On a Thursday night in late May, the Tragically Hip held a small gathering at their recording studio in Bath, Ontario, treating about 40 guests to a meal of salmon and steak as well as an acoustic performance by Canadian musician Dallas Green. At one point in the evening, Hip guitarist Paul Langlois stood on the front steps of the converted 19th-century house to address guests.
The Tragically Hip sees cannabis “as a way to make some money but also to be very creative,” says Newstrike CEO Jay Wilgar.
“It’s nice to have you all here. We’re happy to open [our studio] up to you and we’re excited about our relationship making pot.”
The event was held to promote the band’s involvement with Up Cannabis, a licensed cannabis producer based in Ontario.
For some celebrities, engaging with a cannabis company involves little more than adding a name to the masthead. But in the year since the Hip signed a deal with Up’s parent company, Newstrike Resources, they’ve stepped up their involvement with the company significantly.
The Hip have been investors in Up Cannabis since they launched their partnership last May, holding a 6% ownership stake of the company. But their involvement exceeds mere investment.
“Cannabis is something [band members] are very interested in as a product,” Jay Wilgar, Newstrike CEO and director, recently told Leafly. “Like so many other people in this country, they look at the industry and see an opportunity to get involved early with something that is exciting and fun. They see this as a way to make some money but also to be very creative.”
All the band members have been involved and have given critical feedback on logo design and use of social media.
The first six months of their affiliation was low-key, in part because of the status of the industry overall. “When we formed the partnership, we were just getting our feet wet as a public company,” says Wilgar.” We were figuring out how we were going to bring our product to market. No one knew exactly what government regulations were going to be — what we would and wouldn’t be allowed to do.”
In addition, he said, both parties faced some serious challenges.
Late last year, Newstrike was about to sign a merger with fellow licensed producer CanniMed—a deal which the Hip endorsed—when CanniMed withdrew and returned to the bargaining table with Aurora, a cannabis behemoth that had previously presented CanniMed an offer. “All that put things on hold for us for a while because we didn’t know where we were going to end up,” said Wilgar.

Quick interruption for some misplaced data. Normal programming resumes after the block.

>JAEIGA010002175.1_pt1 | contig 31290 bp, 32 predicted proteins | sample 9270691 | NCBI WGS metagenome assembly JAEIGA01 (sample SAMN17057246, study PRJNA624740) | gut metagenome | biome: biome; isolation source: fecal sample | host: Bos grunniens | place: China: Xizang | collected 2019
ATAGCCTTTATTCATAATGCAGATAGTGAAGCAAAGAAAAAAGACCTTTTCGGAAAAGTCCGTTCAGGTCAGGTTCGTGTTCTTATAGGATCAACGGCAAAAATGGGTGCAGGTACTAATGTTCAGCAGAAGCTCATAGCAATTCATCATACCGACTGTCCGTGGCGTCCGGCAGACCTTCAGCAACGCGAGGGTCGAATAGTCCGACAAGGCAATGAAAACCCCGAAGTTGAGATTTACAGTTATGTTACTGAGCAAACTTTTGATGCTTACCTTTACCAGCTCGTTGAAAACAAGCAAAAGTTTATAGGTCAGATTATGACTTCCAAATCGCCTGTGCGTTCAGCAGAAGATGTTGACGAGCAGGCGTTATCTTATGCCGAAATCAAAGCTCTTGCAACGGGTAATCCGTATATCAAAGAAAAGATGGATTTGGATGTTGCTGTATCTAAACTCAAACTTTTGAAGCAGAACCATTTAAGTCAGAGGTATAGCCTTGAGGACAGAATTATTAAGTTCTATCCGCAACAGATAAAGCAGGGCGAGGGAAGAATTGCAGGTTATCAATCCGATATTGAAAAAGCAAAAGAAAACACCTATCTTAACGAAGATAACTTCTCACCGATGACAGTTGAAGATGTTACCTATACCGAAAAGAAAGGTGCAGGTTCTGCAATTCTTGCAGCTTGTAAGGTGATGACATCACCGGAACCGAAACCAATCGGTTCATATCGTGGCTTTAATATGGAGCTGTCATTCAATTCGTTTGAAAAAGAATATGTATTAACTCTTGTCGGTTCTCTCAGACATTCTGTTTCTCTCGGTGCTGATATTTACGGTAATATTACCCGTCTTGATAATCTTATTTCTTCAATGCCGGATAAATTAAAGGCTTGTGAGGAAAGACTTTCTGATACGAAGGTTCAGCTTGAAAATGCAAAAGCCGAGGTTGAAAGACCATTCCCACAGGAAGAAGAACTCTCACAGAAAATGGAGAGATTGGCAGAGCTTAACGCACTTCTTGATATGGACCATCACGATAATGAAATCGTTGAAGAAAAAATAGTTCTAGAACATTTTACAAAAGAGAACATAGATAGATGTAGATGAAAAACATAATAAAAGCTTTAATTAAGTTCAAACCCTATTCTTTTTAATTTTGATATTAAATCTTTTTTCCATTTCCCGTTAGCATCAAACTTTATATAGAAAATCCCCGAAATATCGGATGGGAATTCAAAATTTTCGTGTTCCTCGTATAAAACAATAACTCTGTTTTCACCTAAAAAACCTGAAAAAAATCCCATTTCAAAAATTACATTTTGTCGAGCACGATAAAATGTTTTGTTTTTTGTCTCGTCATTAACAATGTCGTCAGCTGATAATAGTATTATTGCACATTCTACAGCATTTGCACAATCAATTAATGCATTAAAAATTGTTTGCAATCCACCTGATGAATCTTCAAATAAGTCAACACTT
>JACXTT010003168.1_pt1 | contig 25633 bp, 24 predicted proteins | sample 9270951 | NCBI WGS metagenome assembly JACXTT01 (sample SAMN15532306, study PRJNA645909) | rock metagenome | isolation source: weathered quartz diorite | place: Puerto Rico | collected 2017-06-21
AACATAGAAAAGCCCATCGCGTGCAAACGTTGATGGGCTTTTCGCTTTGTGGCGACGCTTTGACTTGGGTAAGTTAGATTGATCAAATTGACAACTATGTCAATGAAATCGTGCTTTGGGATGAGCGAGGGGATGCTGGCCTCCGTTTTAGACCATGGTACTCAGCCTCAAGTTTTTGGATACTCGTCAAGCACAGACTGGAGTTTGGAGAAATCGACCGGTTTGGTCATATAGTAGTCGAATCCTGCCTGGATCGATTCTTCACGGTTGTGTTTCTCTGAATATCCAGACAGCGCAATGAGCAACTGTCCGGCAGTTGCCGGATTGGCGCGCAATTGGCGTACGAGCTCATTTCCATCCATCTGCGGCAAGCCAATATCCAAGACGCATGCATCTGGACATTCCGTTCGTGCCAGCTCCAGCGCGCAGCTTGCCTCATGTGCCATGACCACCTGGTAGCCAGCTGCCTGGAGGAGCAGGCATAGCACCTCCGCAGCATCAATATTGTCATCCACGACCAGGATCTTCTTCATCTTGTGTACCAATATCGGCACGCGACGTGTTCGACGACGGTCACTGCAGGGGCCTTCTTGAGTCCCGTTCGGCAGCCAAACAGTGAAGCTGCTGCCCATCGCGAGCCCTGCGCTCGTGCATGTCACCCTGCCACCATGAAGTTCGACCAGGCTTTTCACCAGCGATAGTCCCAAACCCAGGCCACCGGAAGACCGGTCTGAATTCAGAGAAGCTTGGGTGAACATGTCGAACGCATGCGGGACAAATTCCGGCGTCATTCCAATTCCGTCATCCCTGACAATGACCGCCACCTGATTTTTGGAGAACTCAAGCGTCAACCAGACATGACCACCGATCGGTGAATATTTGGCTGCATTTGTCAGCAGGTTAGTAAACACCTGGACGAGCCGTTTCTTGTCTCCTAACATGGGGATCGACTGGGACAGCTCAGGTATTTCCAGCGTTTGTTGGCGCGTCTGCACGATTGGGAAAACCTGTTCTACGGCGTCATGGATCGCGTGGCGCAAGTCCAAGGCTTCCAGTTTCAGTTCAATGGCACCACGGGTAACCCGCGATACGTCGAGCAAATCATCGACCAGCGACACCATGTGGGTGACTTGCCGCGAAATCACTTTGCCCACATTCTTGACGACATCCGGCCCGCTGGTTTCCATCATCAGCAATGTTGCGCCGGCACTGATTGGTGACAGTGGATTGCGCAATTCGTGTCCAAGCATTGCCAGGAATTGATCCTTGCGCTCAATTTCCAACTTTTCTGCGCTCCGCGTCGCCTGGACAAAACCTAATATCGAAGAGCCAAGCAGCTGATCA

That episode played out while the health of Hip front man Gord Downie deteriorated. In October, Downie, hailed as a great Canadian poet, died after a brave public battle with brain cancer. The loss devastated his bandmates, Langlois, Rob Baker, Gord Sinclair and Johnny Fay, and saddened millions of music lovers in Canada and beyond.
“We didn’t want a partner that was just a name affiliated with us. This has been a real working relationship.”
But by January, the Hip had regrouped enough to get to work with Newstrike executives, who had secured almost a hundred million dollars in financing within 24 hours of the CanniMed deal falling apart. The business partners started preparing for the spring launch of a new brand.
For the past five months, members of the Hip have been meeting with company executives on a regular basis to discuss the new brand and related marketing strategies. They also visited the company’s new facility in Niagara, Ontario, when cultivation started there last month.
Wilgar said the band’s managers, Bernie Breen and Patrick Sambrook, have made a big contribution “on the creative side of things. They have been helping us determine how to get our brand message out to the Hip’s fan base and to Canadians in general.” All the band members have been involved and have given critical feedback on logo design and use of social media, said Wilgar.
“We’re excited to be working with all these people at Up Cannabis. You know, they actually want to hear our ideas,” Langlois said at the recent event in Bath. “So they may be getting more than they bargained for on that front. But we’re definitely committed to them.”
As Newstrike’s Wilgar told Leafly, “When we started out, we knew we were going to be a national brand so we wanted it to resonate with Canadians across the country. The Hip has spent time in every small town and big city in every province. The band members understand Canada as well as anyone so they have made a great contribution to our branding and marketing plans.”
Of course, it doesn’t hurt that Canadians are as familiar with the Hip as band members are with the country. Nine of their albums have reached the top of Canada’s music charts and, thanks to song lyrics that focus on Canadian geography and history, they have been hailed by the BBC as “the most Canadian band in the world.”
“If you’re trying to create a brand in this country, who better to partner with than those guys?” Wilgar told the Toronto Sun. “The Hip, for us, is so much more than a band. It’s so ingrained, it’s so pure Canadian.”
Wilgar told Leafly that his company’s working relationship with the band has played out just as he hoped it would. “We didn’t want a partner that was just a name affiliated with us—and the Hip is certainly more than that. This has been a real working relationship.”
As for what’s next, Wilgar teases a summer product launch that is for now hush-hush. Stay tuned.